I’m being pulled  in a lot of different directions lately but I still want to keep this blog going so here’s me, yet again, saying I’ll try to be better about writing.


Summer is a time of family gatherings—weddings, open houses, and reunions. Are you taking advantage of your family time to build on your genealogy research? Even just sitting around and sharing photographs can spark great family storytelling! That’s what Grandma Trotter, my aunts, and I were doing in this picture.


One of the projects I’ve been working on for the last few months is an update of my research on Grandma Trotter’s family (my paternal grandmother) accomplished through solo research and a big crowdsourcing project amongst my distant cousins. The sharing was an interesting experiment. I pulled together all of my notes in a register report from our earliest known York ancestors and then one of my cousins sent it out by email to family all over the country with orders to send corrections and additions to me.

Some of the corrections made total sense, some were confusing, some totally contradicted each other. We have step-children, illegitimate children who are still blood related, we even had the moment where I had to look at two people’s additions repeatedly before I understood that representatives from two different wings of the family had married—not uncommon, just confusing in the corrections. But it was a wholly rewarding experience… marred only by the fact that I can’t attend this particular reunion.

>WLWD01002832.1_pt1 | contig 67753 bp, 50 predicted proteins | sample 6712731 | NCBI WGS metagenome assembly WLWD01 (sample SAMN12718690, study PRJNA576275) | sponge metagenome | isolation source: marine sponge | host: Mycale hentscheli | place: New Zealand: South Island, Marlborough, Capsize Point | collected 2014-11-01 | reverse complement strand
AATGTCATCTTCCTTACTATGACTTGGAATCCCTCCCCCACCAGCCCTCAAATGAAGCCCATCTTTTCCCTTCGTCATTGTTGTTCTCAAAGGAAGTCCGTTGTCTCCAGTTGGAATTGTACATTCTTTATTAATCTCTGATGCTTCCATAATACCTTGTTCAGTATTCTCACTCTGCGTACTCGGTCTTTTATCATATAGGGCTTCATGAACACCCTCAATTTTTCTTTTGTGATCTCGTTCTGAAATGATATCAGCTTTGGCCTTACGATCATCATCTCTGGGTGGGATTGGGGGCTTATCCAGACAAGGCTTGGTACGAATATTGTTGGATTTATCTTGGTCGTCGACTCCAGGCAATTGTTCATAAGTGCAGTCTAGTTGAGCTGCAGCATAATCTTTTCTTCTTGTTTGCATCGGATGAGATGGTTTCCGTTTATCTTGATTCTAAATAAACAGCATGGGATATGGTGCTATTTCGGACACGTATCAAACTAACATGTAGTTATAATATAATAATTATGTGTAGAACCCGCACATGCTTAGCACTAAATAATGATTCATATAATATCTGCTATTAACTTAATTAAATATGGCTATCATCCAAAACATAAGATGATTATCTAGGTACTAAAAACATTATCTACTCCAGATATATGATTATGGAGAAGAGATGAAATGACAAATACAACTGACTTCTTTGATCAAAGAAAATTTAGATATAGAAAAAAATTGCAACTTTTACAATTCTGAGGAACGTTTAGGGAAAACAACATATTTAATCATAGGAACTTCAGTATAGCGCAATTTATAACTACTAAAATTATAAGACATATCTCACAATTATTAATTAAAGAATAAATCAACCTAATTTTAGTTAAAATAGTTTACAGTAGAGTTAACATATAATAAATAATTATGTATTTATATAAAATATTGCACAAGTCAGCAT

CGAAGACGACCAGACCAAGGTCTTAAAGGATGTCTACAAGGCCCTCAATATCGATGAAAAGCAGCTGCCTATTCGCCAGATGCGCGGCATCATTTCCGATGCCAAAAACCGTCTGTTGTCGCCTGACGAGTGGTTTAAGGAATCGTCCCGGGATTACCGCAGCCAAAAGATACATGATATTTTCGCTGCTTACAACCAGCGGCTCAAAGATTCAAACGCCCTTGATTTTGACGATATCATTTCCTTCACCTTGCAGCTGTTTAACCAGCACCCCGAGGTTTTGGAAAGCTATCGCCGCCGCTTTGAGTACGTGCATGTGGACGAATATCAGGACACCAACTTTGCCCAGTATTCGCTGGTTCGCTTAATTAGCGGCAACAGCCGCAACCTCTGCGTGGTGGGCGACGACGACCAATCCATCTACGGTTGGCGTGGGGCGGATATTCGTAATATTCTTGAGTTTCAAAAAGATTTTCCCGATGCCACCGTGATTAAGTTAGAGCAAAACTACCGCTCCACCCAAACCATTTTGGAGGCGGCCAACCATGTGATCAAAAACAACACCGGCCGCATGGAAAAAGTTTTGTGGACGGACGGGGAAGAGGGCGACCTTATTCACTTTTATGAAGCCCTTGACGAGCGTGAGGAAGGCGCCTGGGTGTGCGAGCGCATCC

[Trotters and Yorks—I’ve been working on our genealogy for years so I know mine is not the only family effected by the reunions being in the same month.]

Happy hunting!


A generation ago we’d pack up the family in search of a baseball diamond. That was a suitable activity for a family party or reunion. And there’s nothing wrong with it. Grandpa Porter played, the Johnsons, Bailey’s and Trotters all played—I even periodically hear that there’s been angling for a game the last few summers. But it continues to impress me the amount of times my cousins and I end up involved in Frisbee games.

These are the latest inductees into our most recent family sport. On the opposite side of the yard were (over the course of the game) two more kids, five adults (when I came out from behind the camera) from the next two older generations. Plus five additional adults on the sidelines to yell when there was too much rough-housing, to cry, “Fore” much too late for it to be useful, and generally offer bad advice. At least four Frisbees were being used and ended up in the neighbor’s yard more times than I can count. And at least two of those landed on top of the awning or the garage. It was fabulous chaos in my parents back yard!

What’s your family sport?

Happy hunting,


Trotter-Rogers Reunion 1985, Detroit, MIIt’s reunion/family-get-together season and I’ve got the photos to prove it!

This one’s from 1985. I’m not sure if this was an actual reunion or just a large family gathering.

I only really know my immediate family here. I’m with Mom in the front right and my brother is looking surly with his plate in the front left. I see Grandma and the outline of Grandpa, two of my cousins, three aunts, and three uncles, Great Aunt Lee Ellen (Trotter) Hampton, and Cousin Carol. I’m guessing there are more Hamptons in the shot?

Dad had to have been one of the photographers. How do I know? Because I was making funny faces at the photographer in the next shot and that would only happen to him and my Uncle Christopher. And Chris was in the background of both shots.

This was taken in front of my Grandparents house near the old Detroit City Airport, Detroit, Michigan.

Happy hunting!


PS. Can anyone tell me how Cousin Carol was related to the Trotters?